Churches in the Philippines
When the Catholic Church arrived in the Philippines in the post-Legazpi era, it changed life completely, not only in terms of the evangelical belief system it brought, the education system and the setting up of hospitals, but also in the very fabric of the landscape.
The Catholic Church wanted to make a statement about the power of the Holy Spirit and they did – using stone. Nothing like these churches had ever been seen before in the Philippines, where buildings of wood, nipa and bamboo had a lifespan of around 30 years.
The clergy also built high, extending above the tree line, ensuring that Christian imagery was visible from far and wide across the countryside. Most were centers of study set up by one of the Catholic denominations and these chruch complexes now form a rich historical repository.
Four of the country’s Baroque churches now sit in the hallowed list of UNESCO World Heritage Sites; protected for their unique interpretation of European style by local and Chinese craftsmen. However, the Church of the Immaculate Conception (San Agustin) in Intramuros, Nuestra Senora in Santa Maria in Ilocos Norte, San Augustin in Paoay, Ilocos Norte and Santo Tomas Miagao, Iloilo Province, are only four of hundreds of excellent period chruches.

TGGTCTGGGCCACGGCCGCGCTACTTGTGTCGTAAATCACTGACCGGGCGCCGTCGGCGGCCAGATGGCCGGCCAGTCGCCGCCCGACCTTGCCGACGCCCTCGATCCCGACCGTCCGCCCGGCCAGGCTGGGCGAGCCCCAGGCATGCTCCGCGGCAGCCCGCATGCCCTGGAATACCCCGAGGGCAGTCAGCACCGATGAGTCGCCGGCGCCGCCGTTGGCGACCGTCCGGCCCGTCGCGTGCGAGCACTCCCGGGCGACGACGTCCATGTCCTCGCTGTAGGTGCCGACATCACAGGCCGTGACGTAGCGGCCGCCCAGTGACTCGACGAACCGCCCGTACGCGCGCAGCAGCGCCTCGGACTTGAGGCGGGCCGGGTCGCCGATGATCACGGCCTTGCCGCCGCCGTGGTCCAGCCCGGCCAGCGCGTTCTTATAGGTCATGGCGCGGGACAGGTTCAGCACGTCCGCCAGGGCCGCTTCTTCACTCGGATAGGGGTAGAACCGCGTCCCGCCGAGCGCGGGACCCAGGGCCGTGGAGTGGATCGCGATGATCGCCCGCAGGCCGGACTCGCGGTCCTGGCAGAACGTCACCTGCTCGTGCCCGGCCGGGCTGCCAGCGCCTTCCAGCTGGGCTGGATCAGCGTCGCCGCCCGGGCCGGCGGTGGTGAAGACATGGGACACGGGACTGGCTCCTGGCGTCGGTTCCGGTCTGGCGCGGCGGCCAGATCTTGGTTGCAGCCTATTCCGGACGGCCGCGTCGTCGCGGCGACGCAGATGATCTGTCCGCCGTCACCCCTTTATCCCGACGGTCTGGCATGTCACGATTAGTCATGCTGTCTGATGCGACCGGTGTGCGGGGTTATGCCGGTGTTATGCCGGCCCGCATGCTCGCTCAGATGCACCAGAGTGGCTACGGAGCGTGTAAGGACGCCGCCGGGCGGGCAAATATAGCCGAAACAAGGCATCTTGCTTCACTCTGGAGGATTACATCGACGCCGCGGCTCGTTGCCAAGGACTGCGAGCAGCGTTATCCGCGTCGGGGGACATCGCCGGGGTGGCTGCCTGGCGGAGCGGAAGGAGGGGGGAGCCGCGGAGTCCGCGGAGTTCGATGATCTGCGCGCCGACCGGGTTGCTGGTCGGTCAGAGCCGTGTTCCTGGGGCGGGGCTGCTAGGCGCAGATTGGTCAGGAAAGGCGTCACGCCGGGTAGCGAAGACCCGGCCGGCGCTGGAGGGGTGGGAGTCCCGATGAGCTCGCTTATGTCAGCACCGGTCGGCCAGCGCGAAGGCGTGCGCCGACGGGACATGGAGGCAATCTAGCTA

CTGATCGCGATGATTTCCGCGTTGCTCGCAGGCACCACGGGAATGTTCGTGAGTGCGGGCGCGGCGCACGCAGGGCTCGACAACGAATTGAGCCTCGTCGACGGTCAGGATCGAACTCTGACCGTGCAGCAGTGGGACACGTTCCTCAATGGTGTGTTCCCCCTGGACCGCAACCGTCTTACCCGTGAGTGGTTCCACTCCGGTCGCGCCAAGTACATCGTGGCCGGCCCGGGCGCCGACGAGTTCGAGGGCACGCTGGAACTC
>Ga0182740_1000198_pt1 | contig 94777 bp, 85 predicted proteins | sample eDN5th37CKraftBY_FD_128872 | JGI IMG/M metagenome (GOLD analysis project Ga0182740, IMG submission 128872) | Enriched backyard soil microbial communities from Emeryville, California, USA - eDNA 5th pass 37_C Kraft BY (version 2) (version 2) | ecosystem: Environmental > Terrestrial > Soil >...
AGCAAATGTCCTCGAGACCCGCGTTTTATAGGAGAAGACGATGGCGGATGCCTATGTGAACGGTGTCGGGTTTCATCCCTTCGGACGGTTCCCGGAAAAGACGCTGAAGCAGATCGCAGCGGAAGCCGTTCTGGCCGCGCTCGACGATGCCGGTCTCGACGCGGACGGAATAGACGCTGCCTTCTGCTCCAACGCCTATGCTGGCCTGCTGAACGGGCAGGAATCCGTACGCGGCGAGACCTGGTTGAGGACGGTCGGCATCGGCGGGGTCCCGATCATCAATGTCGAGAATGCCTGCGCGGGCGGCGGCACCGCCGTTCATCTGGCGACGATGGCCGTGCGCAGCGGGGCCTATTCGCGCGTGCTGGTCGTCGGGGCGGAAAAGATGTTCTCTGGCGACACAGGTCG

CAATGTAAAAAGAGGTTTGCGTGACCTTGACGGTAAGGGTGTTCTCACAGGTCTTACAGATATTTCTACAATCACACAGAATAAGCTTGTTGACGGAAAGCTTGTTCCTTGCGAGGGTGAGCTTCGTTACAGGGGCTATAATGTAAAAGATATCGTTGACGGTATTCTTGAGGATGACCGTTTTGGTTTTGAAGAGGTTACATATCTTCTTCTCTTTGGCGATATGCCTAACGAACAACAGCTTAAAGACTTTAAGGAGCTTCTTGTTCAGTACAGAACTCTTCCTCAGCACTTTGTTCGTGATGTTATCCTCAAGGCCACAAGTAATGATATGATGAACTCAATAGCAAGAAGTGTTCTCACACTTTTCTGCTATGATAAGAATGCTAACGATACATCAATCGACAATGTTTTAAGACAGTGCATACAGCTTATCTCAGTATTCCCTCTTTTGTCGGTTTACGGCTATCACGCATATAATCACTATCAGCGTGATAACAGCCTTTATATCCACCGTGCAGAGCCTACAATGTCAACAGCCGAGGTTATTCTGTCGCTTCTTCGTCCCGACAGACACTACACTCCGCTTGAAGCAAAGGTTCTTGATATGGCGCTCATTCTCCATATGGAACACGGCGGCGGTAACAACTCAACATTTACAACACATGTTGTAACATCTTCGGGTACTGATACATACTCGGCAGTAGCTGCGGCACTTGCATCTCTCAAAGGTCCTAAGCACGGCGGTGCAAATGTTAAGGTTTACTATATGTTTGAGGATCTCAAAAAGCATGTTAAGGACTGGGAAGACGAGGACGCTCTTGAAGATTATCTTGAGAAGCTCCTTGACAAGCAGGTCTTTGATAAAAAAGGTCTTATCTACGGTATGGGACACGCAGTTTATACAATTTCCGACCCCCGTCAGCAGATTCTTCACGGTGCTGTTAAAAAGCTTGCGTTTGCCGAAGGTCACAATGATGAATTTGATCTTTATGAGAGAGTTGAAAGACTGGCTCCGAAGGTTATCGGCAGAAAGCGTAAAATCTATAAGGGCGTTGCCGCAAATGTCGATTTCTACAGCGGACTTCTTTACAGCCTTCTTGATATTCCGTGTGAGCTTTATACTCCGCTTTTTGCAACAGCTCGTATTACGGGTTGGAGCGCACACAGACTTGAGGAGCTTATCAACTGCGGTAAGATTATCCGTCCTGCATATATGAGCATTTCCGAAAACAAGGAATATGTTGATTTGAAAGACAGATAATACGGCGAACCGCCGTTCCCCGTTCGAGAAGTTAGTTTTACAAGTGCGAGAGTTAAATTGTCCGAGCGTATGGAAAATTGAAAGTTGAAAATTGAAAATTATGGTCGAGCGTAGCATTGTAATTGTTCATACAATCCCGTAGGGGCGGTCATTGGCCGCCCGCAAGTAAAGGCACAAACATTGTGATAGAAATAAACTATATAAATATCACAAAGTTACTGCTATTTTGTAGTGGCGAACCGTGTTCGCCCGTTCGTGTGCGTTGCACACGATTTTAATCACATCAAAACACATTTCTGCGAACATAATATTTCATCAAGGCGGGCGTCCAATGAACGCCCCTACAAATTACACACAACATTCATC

In Manila, Church of San Agustin and its associated monastery in the heart of the old Spanish city of Intramuros forms one of the most complete complexes in the country. The church was inaugurated in 1604 and was one of the few buildings to survive the destruction if the Battle of Manila in 1945. The remains of Miguel de Legazpi are interred here, amongst a riot of Baroque decoration. Further north in Luzon, in the province of Ilocos Norte, lie churches that dramatically illustrate the sturdy butresses typical of the style known as ‘earthquake Baroque’. The monumental brick Church of the Assumption in Santa Maria sits on a low hill and was completed in 1769. Long flights of steps flow down on two flanks.
Close by, Paoay Church, the Church of San Augustin, built out of coral stone by the Augustinians, is considered to be the finest of the four and is known as the Borabadur of the Philippines for its crenellated facade with many carved stupas and the decoration on the buttresses. This is also the most pleasing of the sites because the church is surrounded by primpled gardens.
Other churches, though equally historical, seem less worthy of acclaim, including the beautiful Jesuit complex of the Assumption of Our Lady at Dauis dating from the late 1500s and Baclayon Church, both on Bohol. The Church of Laoag in Ilocos Norte has foundations dating from 1612 and was the scene of Marian Congresses in 1932 and 1949.